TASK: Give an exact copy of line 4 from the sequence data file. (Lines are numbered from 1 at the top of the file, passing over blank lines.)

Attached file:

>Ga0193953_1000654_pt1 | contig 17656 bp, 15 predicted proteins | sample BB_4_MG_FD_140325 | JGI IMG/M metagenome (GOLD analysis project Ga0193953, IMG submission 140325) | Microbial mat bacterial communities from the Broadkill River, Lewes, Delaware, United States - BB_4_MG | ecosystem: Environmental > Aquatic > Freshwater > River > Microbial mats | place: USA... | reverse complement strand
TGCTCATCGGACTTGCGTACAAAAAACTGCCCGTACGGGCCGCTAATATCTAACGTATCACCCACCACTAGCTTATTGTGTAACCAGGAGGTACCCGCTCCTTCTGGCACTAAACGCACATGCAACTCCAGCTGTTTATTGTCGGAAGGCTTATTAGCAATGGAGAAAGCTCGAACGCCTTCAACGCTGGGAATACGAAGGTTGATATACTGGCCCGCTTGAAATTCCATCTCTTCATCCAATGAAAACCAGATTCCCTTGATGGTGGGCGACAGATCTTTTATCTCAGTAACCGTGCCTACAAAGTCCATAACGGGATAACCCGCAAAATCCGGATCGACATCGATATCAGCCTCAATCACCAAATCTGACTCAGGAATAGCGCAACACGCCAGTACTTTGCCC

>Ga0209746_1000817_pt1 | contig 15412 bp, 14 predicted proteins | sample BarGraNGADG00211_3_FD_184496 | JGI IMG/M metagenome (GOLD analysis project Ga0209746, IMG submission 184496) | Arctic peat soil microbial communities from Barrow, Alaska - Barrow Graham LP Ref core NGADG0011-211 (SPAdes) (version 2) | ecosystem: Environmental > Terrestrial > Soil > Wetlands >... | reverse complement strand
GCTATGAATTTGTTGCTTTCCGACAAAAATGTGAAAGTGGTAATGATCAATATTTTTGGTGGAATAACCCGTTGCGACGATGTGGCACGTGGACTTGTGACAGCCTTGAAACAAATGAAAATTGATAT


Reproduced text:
GCTATGAATTTGTTGCTTTCCGACAAAAATGTGAAAGTGGTAATGATCAATATTTTTGGTGGAATAACCCGTTGCGACGATGTGGCACGTGGACTTGTGACAGCCTTGAAACAAATGAAAATTGATAT